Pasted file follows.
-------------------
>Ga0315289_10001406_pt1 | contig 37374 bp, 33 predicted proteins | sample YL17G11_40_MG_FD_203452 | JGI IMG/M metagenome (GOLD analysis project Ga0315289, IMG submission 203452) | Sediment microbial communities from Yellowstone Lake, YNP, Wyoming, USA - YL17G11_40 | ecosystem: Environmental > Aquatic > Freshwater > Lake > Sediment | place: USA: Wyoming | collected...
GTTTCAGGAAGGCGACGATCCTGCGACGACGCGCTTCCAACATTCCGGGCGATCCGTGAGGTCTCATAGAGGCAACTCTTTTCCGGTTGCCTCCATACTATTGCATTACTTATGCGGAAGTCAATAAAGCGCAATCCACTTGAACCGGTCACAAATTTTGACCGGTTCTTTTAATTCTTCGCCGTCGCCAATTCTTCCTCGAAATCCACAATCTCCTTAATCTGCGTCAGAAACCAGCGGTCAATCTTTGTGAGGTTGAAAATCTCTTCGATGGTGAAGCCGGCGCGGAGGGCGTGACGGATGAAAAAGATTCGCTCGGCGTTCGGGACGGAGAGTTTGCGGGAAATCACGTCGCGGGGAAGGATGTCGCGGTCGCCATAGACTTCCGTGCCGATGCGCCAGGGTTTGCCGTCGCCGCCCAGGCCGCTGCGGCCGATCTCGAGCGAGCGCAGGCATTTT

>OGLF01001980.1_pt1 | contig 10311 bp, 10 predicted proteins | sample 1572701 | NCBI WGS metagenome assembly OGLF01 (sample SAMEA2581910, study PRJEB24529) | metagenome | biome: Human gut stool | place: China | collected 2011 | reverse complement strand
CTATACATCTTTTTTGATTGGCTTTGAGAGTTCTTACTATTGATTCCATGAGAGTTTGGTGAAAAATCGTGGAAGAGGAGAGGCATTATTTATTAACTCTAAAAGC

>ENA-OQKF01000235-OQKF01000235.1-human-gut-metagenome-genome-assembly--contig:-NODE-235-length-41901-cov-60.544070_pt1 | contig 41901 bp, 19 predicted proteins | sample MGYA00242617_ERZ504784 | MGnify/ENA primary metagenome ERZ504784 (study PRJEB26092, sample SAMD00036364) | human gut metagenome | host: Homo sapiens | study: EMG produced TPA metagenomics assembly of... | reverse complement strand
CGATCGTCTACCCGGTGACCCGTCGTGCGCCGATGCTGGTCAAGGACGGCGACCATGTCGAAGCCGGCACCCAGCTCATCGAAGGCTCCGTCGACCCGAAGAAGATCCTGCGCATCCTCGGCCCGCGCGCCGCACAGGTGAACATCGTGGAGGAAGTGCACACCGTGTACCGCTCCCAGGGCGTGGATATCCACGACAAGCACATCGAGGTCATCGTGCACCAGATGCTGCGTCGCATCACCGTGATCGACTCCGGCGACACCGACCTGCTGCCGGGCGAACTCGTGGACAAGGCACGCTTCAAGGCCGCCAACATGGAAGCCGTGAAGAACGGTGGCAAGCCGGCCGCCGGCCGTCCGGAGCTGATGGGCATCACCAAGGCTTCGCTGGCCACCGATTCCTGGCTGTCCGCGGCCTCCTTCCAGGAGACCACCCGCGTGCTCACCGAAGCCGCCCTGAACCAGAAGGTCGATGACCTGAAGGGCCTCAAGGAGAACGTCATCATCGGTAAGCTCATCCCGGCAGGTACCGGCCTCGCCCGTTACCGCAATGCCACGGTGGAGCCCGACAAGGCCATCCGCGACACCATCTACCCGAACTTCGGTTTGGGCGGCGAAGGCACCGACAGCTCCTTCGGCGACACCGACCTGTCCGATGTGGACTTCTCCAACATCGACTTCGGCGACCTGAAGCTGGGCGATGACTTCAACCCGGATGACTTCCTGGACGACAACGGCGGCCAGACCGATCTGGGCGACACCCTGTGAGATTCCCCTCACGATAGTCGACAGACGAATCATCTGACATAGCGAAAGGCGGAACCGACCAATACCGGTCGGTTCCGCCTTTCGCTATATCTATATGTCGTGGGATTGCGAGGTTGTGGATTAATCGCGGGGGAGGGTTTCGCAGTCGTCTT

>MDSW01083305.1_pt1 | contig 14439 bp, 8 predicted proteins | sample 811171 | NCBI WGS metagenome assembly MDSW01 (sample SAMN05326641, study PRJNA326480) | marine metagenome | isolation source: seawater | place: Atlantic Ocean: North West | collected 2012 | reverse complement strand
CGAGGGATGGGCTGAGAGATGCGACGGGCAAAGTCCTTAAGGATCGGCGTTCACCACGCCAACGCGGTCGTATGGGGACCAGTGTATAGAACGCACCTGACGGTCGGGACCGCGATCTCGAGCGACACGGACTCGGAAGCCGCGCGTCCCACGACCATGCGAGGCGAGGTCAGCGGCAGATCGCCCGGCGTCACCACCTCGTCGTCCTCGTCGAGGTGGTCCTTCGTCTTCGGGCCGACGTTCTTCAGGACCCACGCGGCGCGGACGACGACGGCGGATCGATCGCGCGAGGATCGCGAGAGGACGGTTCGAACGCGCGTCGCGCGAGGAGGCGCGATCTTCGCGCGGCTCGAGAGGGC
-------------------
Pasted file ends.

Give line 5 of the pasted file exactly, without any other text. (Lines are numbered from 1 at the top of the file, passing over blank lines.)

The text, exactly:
>ENA-OQKF01000235-OQKF01000235.1-human-gut-metagenome-genome-assembly--contig:-NODE-235-length-41901-cov-60.544070_pt1 | contig 41901 bp, 19 predicted proteins | sample MGYA00242617_ERZ504784 | MGnify/ENA primary metagenome ERZ504784 (study PRJEB26092, sample SAMD00036364) | human gut metagenome | host: Homo sapiens | study: EMG produced TPA metagenomics assembly of... | reverse complement strand